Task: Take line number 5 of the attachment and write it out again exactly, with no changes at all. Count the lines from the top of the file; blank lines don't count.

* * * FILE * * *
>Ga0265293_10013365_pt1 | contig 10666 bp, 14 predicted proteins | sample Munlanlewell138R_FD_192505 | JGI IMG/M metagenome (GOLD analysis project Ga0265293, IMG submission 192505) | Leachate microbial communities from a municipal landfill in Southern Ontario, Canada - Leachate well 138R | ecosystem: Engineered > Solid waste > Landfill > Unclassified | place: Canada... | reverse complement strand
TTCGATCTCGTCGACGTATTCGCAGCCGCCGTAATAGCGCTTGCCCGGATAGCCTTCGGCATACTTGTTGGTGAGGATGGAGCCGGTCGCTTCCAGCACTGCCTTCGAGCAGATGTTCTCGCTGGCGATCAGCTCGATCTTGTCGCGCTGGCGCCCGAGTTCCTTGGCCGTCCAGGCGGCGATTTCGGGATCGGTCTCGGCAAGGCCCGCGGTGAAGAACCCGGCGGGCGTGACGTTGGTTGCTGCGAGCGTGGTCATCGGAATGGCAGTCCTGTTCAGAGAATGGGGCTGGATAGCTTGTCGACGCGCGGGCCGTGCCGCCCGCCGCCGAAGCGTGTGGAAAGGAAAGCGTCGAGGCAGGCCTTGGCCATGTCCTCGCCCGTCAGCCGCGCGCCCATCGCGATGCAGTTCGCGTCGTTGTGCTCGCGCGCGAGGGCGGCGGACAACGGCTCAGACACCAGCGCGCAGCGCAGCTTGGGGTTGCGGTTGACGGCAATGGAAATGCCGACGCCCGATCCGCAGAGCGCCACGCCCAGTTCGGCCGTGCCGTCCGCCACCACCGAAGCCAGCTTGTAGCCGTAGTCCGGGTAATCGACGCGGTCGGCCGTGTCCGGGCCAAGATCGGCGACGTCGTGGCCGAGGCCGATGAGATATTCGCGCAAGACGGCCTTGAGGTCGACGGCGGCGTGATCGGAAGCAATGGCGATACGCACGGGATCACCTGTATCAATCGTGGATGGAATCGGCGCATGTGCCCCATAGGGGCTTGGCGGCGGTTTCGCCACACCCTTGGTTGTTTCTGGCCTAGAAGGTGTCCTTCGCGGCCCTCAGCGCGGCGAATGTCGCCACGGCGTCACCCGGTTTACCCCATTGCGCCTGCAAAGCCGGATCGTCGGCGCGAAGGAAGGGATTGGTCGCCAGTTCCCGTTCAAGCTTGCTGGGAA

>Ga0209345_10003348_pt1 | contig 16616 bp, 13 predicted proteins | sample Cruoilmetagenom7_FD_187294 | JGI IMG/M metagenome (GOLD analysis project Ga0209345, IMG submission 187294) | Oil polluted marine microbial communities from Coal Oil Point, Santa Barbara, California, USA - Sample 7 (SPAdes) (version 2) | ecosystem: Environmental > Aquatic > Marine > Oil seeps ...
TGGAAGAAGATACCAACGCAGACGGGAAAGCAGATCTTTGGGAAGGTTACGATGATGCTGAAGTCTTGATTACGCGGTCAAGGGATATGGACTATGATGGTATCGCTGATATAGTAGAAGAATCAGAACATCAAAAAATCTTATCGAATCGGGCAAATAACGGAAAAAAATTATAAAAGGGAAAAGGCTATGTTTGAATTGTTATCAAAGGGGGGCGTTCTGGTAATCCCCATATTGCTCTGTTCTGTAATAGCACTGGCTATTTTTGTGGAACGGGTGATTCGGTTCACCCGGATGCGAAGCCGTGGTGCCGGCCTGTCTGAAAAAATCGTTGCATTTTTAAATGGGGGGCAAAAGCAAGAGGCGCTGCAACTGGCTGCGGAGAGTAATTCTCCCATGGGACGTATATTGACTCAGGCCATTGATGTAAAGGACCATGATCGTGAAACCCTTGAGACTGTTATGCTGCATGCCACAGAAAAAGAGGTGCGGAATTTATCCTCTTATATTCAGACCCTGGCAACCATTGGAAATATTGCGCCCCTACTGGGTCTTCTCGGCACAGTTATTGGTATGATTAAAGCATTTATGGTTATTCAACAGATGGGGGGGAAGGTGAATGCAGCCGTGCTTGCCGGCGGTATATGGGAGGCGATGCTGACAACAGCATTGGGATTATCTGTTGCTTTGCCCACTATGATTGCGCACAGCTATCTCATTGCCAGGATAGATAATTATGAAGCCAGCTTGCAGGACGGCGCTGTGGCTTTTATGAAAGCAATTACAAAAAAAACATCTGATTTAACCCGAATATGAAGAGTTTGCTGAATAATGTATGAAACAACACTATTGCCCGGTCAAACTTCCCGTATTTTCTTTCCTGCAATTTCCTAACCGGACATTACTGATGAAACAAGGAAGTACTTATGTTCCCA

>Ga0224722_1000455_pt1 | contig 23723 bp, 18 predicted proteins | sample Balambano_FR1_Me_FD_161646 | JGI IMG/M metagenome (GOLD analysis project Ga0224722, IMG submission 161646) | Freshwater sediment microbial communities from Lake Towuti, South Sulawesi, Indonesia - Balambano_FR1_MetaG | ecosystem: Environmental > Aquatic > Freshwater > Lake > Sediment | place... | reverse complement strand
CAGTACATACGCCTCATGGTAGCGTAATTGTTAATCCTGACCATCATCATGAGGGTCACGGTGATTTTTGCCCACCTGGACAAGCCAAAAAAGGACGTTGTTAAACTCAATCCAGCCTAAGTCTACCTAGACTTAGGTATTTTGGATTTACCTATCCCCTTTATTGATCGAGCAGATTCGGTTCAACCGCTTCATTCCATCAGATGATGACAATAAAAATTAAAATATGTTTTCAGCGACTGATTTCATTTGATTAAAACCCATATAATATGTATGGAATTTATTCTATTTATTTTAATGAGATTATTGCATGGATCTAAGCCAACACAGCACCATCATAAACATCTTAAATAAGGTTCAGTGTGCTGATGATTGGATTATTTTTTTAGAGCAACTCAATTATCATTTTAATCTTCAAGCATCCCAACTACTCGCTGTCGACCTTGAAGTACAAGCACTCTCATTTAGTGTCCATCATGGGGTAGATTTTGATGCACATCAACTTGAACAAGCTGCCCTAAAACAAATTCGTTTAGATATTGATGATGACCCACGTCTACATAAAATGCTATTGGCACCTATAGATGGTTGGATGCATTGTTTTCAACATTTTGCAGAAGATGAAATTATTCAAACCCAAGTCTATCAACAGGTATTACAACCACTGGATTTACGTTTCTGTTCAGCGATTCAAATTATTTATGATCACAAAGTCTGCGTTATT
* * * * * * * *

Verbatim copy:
>Ga0224722_1000455_pt1 | contig 23723 bp, 18 predicted proteins | sample Balambano_FR1_Me_FD_161646 | JGI IMG/M metagenome (GOLD analysis project Ga0224722, IMG submission 161646) | Freshwater sediment microbial communities from Lake Towuti, South Sulawesi, Indonesia - Balambano_FR1_MetaG | ecosystem: Environmental > Aquatic > Freshwater > Lake > Sediment | place... | reverse complement strand